RILKE ON BLACK is one of Ken Bruen's earlier noirs and it's easy to see where the foundations for Jack Taylor were laid. Bruen's depiction of noir in a modern setting is unsettling and essential to the downtrodden and depraved mindset of his characters who inhabit this grey clad world he so effortlessly thrusts them in. In RILKE ON BLACK, the influence of vice is paramount to the plot. Alcoholisms and a slightly lighter form of prostitution (or overt promiscuous) to meet an end drive the character traits as the underworld cracks the surface towards urban crime.
A trio of misfits hatch a plot to kidnap a prominent club owner in order to buy a one way ticket from everyday living. An opportunity born through a devious kind of trust ensures that this plan is far from bullet proof. Bruen does a good job at maintaining the suspense and keeping the knife at bay, ready to strike in ones back at the slightest provocation. A quality few could master.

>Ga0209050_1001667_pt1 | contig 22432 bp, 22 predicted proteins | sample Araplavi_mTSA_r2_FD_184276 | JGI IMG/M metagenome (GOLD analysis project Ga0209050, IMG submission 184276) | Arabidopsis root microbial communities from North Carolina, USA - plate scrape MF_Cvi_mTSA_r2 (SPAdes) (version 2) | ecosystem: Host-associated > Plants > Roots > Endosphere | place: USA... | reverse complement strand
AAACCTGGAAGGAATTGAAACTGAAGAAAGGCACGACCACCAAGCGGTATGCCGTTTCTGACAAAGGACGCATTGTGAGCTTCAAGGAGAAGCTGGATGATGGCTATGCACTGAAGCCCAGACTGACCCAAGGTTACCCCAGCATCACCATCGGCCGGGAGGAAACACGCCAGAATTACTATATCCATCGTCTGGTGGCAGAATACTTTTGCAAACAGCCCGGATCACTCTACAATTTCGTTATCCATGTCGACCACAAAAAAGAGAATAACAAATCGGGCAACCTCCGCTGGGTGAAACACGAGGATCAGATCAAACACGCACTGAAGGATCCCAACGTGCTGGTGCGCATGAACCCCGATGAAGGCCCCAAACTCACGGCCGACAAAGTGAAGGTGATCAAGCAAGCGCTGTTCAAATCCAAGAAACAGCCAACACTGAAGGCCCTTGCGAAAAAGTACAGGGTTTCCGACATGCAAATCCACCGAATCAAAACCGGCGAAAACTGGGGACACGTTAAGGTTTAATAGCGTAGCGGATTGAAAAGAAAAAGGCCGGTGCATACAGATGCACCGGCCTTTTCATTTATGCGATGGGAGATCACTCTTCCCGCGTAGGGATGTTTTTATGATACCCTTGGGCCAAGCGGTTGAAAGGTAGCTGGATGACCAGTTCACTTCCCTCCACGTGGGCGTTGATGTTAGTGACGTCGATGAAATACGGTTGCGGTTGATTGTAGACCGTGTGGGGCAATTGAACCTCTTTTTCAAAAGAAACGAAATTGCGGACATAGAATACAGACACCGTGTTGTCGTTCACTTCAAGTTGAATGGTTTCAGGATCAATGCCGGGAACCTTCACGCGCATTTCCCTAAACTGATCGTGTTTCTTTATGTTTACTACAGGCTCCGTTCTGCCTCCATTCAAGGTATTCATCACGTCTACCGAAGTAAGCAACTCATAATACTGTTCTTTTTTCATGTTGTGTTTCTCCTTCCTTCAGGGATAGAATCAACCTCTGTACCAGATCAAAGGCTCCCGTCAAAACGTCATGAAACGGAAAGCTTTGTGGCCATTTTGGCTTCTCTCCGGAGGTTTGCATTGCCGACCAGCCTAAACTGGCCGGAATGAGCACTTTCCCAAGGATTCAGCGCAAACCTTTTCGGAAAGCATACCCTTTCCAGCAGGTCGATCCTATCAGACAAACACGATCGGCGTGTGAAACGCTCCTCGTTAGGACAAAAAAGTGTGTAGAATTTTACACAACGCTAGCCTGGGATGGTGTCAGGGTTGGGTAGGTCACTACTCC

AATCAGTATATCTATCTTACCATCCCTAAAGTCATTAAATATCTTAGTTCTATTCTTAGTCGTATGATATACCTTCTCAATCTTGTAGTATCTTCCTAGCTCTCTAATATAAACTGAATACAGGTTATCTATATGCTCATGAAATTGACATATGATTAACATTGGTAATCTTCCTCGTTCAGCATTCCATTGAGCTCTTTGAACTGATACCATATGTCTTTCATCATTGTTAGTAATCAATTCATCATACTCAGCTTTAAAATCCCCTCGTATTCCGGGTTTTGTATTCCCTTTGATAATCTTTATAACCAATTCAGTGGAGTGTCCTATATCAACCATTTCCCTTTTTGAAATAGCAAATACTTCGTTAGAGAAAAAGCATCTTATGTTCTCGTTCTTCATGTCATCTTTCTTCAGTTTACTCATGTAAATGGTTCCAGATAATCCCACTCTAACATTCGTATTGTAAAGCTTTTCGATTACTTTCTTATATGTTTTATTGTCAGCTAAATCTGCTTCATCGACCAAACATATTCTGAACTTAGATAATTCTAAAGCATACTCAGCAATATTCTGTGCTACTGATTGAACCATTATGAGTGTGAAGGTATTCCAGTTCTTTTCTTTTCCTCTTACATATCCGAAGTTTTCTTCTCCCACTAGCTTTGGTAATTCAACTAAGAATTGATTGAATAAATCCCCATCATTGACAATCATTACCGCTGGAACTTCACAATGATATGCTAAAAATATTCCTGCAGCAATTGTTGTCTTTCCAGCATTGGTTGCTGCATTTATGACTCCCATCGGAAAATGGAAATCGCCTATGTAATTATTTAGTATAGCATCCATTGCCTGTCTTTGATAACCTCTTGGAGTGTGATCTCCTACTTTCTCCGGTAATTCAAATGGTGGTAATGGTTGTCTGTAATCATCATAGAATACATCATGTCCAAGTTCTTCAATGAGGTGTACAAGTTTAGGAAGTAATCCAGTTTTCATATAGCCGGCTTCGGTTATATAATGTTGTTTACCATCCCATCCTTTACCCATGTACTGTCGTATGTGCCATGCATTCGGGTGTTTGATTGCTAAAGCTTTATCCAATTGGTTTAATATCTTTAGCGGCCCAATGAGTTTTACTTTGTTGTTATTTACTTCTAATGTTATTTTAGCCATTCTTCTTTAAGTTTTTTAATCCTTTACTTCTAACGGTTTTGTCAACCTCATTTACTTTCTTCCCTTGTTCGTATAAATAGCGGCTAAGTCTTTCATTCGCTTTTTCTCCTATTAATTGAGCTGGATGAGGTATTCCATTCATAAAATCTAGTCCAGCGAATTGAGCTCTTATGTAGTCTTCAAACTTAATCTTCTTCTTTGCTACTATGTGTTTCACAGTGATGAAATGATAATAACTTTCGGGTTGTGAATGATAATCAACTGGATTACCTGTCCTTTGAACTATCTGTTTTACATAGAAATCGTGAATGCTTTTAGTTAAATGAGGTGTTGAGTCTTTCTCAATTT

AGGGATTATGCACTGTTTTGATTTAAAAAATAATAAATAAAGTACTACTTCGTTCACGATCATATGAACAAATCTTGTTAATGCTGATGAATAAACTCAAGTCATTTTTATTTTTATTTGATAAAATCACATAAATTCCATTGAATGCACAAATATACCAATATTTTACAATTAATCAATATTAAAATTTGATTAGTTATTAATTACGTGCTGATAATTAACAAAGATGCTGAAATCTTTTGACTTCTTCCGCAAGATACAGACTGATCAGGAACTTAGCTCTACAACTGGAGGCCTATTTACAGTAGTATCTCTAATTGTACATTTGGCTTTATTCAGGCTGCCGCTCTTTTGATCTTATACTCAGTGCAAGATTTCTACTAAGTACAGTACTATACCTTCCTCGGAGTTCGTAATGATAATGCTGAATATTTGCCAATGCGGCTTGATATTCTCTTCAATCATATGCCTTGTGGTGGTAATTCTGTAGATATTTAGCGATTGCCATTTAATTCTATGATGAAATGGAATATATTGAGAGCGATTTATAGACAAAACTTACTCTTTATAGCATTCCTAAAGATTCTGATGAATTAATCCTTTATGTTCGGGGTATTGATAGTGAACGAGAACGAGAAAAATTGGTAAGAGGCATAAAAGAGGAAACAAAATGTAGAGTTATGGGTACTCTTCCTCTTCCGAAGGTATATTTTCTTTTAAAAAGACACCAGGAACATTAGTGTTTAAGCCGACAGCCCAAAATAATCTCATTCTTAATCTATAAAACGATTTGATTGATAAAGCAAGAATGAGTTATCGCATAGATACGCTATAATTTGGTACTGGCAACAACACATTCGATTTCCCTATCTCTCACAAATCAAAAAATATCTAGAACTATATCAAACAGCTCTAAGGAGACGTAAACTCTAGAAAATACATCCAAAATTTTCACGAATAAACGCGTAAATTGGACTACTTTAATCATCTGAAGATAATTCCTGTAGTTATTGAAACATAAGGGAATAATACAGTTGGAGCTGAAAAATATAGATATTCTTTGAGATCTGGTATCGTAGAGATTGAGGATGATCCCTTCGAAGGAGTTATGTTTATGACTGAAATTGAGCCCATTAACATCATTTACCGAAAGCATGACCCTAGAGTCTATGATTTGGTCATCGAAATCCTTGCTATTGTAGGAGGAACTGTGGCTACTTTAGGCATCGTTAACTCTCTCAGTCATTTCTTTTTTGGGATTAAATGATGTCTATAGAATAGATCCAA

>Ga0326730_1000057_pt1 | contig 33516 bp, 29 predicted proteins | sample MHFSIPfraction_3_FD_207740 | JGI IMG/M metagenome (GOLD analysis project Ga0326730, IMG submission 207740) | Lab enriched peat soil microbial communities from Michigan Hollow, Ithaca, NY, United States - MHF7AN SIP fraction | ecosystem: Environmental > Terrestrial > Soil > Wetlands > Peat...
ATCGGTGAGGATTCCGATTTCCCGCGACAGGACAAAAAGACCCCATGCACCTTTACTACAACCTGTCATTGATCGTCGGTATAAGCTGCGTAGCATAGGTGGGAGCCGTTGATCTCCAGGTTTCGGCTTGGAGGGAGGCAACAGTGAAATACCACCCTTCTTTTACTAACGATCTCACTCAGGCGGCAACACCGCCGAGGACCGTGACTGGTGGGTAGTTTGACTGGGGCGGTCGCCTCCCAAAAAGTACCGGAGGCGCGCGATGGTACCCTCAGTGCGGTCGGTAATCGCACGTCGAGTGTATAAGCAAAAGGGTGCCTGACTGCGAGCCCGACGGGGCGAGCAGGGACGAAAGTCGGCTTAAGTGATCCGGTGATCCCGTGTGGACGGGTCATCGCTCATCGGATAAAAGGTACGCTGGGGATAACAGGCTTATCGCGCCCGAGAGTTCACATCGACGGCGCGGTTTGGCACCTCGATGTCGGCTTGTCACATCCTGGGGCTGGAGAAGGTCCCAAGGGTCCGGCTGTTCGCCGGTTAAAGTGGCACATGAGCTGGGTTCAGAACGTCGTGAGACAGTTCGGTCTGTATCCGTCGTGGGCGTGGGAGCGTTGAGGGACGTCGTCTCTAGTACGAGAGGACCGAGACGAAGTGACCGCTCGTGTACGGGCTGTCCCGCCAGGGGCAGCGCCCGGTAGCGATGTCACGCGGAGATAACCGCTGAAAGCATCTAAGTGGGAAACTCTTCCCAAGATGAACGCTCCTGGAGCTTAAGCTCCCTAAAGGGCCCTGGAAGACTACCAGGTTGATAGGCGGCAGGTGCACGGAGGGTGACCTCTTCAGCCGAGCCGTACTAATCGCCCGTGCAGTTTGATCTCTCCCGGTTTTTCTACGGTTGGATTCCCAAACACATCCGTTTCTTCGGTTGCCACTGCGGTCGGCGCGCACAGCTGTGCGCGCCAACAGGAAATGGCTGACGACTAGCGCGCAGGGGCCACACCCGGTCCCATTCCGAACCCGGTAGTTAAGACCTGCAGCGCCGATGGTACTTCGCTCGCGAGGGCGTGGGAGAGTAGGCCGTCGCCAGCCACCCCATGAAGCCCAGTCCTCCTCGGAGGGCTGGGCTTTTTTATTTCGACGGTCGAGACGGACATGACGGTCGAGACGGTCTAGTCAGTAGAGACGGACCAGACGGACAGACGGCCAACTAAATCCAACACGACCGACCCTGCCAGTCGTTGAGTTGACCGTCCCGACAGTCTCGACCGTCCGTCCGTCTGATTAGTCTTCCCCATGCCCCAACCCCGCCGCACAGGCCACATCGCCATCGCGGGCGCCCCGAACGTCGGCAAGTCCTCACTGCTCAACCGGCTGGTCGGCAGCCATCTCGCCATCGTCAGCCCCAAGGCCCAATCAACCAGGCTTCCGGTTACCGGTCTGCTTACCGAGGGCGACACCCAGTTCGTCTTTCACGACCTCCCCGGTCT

The crime itself plays out in relative prediction. Its the ensuing money drop and subsequent actions of the kidnappers that hold the readers attention. Nick (the bouncer), Dex (the requisite drifter type), and Lisa (the brains of the operation and shady character) play off each other constantly with violence simmering and mistrust as common as a breath of sordid polluted air.
There was a lot to like about RILKE ON A BIKE, yet the simplicity will either marvel or leave wanting. Its very much 'take-it-or-leave-it'. My initial reaction is that RILKE ON A BIKE is enjoyable without bringing the same level of satisfaction I've come to expect by Ken Bruen. This one definitely requires a re-read in order to fully appreciate Bruen's early development of the craft.